Darren Tanke’s Gorgosaurus preparation 31: Pulling off the jacket 1.

Dave writes: I’m nearly over my jetlag and am now settling down to the business of working at the IVPP. Sadly there’s nothing on display I haven’t shown off before and I’m still behind on writing some posts of m y own. So for now you’ll have to settle for yet more Gorgosaurus prep.

Now comes the “fun” part, taking the original field jacket off. Often we use power tools such a reciprocating saws and remove large pieces of the jacket, but the specimen is too fragile and nice to risk it as these tools cause vibrations. First the bolts were removed. Usually with a field jacket, the first few layers (there are about 6-7 on this in total) come off easily by hand, so the edge of the burlap is found and simply pulled away one piece at a time. Because the pieces overlap and are covered in plaster it is hard to see where one piece starts and end and sometimes you end up pulling on a lower piece and it tears into smaller bits. On average, the pieces here came of in hand-sized bits. A couple large flat-headed screwdrivers were good to get under the burlap and lift it up and separate the layers.

All the supporting 2 X 4 timbers used as splints in the field jacket were removed and saved- they can be used in another jacket someday. Once I got down to the harder plaster I used a water spray gun to soak the plaster/burlap. This softens the plaster and makes removal easier. Many people uses water-soaked rags for this step, but the water hose was close by so I just sprayed it lightly. After soaking in for 10-15 minutes the pieces came off more easily. Removal of a plaster jacket piece by piece by hand is tough on ones fingers and hands and time consuming- the better part of one day (7.5 hours work) was needed to get this far.

3 Responses to “Darren Tanke’s Gorgosaurus preparation 31: Pulling off the jacket 1.”


  1. 1 YourName's notBruce? 21/06/2011 at 4:25 pm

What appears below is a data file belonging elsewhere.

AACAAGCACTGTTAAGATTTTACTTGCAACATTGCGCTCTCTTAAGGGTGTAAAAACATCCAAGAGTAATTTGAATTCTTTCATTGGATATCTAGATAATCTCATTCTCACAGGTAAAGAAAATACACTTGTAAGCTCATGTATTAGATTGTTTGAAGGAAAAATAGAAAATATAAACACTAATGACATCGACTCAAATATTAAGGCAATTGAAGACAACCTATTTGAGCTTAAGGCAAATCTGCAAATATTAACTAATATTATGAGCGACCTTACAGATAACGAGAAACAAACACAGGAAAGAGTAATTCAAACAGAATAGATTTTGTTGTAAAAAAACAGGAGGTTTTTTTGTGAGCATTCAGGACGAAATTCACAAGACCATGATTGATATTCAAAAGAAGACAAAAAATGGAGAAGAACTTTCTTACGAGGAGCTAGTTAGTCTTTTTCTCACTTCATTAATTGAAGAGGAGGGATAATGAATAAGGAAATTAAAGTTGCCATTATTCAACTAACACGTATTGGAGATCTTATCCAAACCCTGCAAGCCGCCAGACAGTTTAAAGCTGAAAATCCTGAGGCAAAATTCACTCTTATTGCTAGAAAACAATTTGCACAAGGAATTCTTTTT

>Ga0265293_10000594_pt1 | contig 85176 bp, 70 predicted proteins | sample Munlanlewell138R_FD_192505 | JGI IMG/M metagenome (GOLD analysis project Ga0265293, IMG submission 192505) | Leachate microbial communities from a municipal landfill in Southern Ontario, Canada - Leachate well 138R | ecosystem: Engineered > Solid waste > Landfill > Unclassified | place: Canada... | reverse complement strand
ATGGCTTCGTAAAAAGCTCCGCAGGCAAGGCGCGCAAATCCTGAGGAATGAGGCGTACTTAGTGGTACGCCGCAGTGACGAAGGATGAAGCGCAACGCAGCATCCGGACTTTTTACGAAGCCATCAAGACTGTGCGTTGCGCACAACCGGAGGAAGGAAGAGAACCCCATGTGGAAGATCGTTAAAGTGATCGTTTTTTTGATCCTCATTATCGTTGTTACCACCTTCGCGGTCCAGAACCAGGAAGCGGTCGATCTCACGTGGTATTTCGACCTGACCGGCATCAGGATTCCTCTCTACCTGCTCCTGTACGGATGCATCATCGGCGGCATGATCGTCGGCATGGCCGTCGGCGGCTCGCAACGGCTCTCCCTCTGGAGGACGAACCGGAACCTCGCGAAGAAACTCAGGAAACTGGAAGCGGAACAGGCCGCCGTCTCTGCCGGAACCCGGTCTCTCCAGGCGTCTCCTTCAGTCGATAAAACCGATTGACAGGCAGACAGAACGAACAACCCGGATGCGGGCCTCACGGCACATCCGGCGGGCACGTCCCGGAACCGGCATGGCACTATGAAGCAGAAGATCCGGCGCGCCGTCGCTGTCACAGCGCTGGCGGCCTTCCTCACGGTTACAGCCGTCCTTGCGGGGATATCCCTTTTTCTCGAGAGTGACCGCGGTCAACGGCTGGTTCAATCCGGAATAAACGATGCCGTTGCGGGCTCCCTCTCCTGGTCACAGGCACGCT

Hi Darren;

    Your soaking of the field jacket got me thinking. If anyone were ever to find the Mount Temple, and assuming the fossils survived the sinking of the ship, would they also have survived the effects of saltwater immersion over this length of time?

    • 2 Darren Tanke 22/06/2011 at 3:29 am

      I tend to think the plaster jackets have turned to sludge. They are in saltwater yes, but the common denominator is water and rainwater turns the badlands where the dinosaurs came from into a slipperry gooey mess and washes the sediments away. I think the jackets on Mount Temple are probably gone, but there could be the surface-collected fossils. These alone are probably of little scientific value but the unique history attached to them makes them very unique. Think how much a 1910 fountain pen is worth today- now the same pen raised from the Titanic- there is more to that pen than just its age.
      Surface collected dinosaur fossils in Alberta have been there a very long time too and many still stay together well. Those I think are still there.


  1. 1 Darren Tanke’s Gorgosaurus preparation: final roundup « Dave Hone's Archosaur Musings Trackback on 02/09/2012 at 8:46 pm

Leave a Reply

Fill in your details below or click an icon to log in:

WordPress.com Logo

You are commenting using your WordPress.com account. Log Out / Change )

Twitter picture

You are commenting using your Twitter account. Log Out / Change )

Facebook photo

You are commenting using your Facebook account. Log Out / Change )

Google+ photo

You are commenting using your Google+ account. Log Out / Change )

Connecting to %s




@Dave_Hone on Twitter

Enter your email address to follow this blog and receive notifications of new posts by email.

Join 319 other followers


Follow

Get every new post delivered to your Inbox.

Join 319 other followers

%d bloggers like this: